Listen to an interview with Martin.

Right behind Martin is Sinead Halpin and Manoir de Carneville in their second four-star ever. Other U.S. finishers include Colleen Rutledge, who made her first Burghley trip worth the miles from Frederick, Md., with Shiraz. They jumped around confidently, just adding 9.2 faults in a superb effort. They go into the show jumping on a score of 72.9. 

Jules Stiller, originally from Vermont but now based in Berkshire, looked poised for a great round on Chapel Amble only to run into some trouble at the Trout Hatchery. They had to do a circle to get out and picked up 20 penalties for the change of plans. They also added 14.4 time faults. Like Halpin and Rutledge, this was their second CCI****. 

Former world champion Zara Phillips was quick to praise her father, Capt. Mark Phillips, for his cross-country track. “I said to Dad ‘good job.’ It was great fun to ride,” said Phillips, who is lying 13th after accruing 5.2 time penalties on High Kingdom, the horse that looks likely to bring her back to top level.

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Bred in Ireland by William Micklem, Phillips bought High Kingdom as a 5-year-old after seeing a picture of him. “He was awesome,” she said. “We’re not used to such big galloping and jumping tracks as this any more, and I think I rode the island fences terribly! But he had plenty of petrol in the tank and answered all my questions.”

Australia’s Sam Griffiths, eighth on Happy Times, was the first to test Capt Phillips’ “retro” course. “It rode big and tough,” he confirmed. “My horse is very experienced but there’s some big old fences out there. You needed it to go your way to go clear.”

There were 53 clears, but also the inevitable hard luck stories. The dressage leader, Simone Deitermann of Germany, lost a battle with gravity on the rollercoaster slope at Capability’s Cutting (fence 24) and parted company with Free Easy NRW.

The 2009 winner, Oliver Townend of Great Britain, had a day to forget with a fall from Neo du Breuil at the Dairy Mound (fence 19), and then he retired Imperial Master after he jibbed and reared up in front of the Leaf Pit.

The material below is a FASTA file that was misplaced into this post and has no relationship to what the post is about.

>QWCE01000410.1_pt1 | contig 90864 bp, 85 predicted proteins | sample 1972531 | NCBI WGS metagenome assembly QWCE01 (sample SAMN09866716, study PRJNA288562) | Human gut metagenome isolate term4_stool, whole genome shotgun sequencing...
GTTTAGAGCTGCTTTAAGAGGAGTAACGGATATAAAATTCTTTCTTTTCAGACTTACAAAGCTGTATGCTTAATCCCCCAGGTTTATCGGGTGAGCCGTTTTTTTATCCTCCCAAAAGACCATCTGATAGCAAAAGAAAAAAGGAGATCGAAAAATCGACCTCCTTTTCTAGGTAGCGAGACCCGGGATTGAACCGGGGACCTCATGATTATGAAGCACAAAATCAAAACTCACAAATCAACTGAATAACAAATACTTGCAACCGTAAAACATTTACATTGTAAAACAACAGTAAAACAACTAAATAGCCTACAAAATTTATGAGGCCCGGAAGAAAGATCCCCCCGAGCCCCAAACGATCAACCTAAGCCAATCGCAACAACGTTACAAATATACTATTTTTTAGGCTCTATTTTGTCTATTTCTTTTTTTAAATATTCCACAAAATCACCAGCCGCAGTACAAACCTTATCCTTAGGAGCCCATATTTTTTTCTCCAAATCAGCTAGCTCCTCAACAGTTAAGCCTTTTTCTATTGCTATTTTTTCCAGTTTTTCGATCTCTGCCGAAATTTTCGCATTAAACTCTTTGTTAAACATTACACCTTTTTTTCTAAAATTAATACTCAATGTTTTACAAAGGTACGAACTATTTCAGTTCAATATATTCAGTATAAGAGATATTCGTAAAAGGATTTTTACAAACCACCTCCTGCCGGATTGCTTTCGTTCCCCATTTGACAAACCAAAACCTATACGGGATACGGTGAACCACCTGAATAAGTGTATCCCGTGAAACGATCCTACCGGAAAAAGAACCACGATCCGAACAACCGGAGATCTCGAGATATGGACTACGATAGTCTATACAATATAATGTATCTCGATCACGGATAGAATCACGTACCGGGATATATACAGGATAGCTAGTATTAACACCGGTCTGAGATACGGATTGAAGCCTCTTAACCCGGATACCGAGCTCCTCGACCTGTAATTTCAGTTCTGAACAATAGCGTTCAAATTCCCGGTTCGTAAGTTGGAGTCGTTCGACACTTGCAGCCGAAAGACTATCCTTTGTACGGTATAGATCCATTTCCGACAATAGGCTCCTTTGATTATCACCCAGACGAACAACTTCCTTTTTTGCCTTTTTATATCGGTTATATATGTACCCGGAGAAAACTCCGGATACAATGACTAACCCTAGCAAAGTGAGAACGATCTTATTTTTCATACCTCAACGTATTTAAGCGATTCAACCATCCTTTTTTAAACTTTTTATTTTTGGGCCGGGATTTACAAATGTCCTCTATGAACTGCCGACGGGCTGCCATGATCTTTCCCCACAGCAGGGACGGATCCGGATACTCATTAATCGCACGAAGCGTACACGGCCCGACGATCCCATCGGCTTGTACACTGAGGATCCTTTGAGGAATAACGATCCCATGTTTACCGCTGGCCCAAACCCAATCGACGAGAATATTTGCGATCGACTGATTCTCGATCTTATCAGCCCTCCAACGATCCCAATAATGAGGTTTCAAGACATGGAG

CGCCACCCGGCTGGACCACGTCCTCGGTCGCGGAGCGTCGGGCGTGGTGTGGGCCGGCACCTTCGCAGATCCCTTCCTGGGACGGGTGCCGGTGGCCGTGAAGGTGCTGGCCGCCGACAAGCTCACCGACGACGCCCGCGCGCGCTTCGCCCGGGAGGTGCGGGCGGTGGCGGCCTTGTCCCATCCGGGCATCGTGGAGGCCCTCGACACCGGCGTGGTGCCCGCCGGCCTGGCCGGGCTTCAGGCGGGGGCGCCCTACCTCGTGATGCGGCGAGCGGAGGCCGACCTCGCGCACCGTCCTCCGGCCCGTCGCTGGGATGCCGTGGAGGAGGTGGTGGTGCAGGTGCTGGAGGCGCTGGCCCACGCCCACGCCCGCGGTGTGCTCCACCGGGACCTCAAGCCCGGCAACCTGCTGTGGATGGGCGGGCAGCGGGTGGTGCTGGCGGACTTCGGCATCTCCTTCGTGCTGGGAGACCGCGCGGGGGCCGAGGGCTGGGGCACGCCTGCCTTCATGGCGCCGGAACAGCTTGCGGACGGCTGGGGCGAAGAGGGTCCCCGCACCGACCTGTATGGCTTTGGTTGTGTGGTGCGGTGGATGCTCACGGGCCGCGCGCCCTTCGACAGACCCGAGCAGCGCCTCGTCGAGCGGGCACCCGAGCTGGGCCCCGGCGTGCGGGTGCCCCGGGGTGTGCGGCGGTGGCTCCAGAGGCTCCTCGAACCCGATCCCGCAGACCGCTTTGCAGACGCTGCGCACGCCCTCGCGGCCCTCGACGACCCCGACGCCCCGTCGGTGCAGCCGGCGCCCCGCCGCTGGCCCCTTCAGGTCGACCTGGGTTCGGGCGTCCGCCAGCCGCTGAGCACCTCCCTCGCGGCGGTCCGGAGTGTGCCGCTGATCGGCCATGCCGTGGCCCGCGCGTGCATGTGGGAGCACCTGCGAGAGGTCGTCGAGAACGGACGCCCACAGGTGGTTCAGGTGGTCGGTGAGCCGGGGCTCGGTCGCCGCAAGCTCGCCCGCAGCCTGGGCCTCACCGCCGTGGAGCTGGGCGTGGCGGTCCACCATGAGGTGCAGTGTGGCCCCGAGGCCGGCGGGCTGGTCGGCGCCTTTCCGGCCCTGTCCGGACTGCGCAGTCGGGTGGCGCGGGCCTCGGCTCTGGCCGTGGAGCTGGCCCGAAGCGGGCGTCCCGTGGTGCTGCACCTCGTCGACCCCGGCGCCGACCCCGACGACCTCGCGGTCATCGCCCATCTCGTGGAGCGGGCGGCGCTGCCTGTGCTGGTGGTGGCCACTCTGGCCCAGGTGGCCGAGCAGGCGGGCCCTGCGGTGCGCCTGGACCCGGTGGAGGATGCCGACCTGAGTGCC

Christopher Burton (Australia) parted company with Holstein Park Leilani at fence 20 and his compatriot Bill Levett with Political Trump at the Waterloo Logs (12). Michael Pollard (USA) suffered a horse fall with Icarus at the brand new water complex, Anniversary Splash (26). Pollard broke his wrist, and Icarus is being evaluated by the U.S. Eventing Team veterinarians. Initial reports indicate no serious injury. 

Francis Whittington (Great Britain) had an early disappointment when Easy Target missed the narrow brush fence at the Leaf Pit and world silver medallist Hawley Bennett (Canada) and Gin & Juice ran out at the white-railed corner at the HSBC Maltings (14b).

Fiona Hobby (Great Britain) retired Roma M.L. after a sticky start, Laurence Hunt (Great Britain), ninth after dressage, pulled up Pheobus after a stop at the Dairy Mound, and Blyth Tait (New Zealand), trying to make a comeback after seven years, gave it up after two run-outs on Santos.

Capt. Mark Phillips, who pronounced himself “pleased, but also relieved,” has ensured a fascinatingly tight day’s competition tomorrow. Fox-Pitt summed up his work by saying: “It’s great to have a day like this for the sport.”

Listen to an interview with Capt. Mark Phillips.

Follow all the final phase action on www.burghley-horse.co.uk

Results after Cross-Country

1. William Fox-Pitt/Parkland Hawk (GBR) 39.7 + 0 = 39.7
2. Andrew Nicholson/Avebury (NZL) 42.8  0 = 42.8
3. Caroline Powell/Lenamore (NZL) 42.8 + 0 = 42.8
4. Mary King/Kings Temptress (GBR) 42.2 + 1.2 = 43.4
5. Andrew Nicholson/Nereo (NZL) 42.3 + 2.8 = 45.1
6. Elizabeth Power/Kilpatrick River (IRL) 43.3 + 2.4 = 45.7
7. Mary King/Apache Sauce (GBR) 44.8 + 2 = 46.8
8. Sam Griffiths/Happy Times (AUS) 45.5 + 1.6 = 47.1
9. William Fox-Pitt/Neuf des Couers (GBR) 45.5 + 3.6 = 49.1
10. Tom McEwen/Dry Old Party (GBR) 49.3 + 0 = 49.3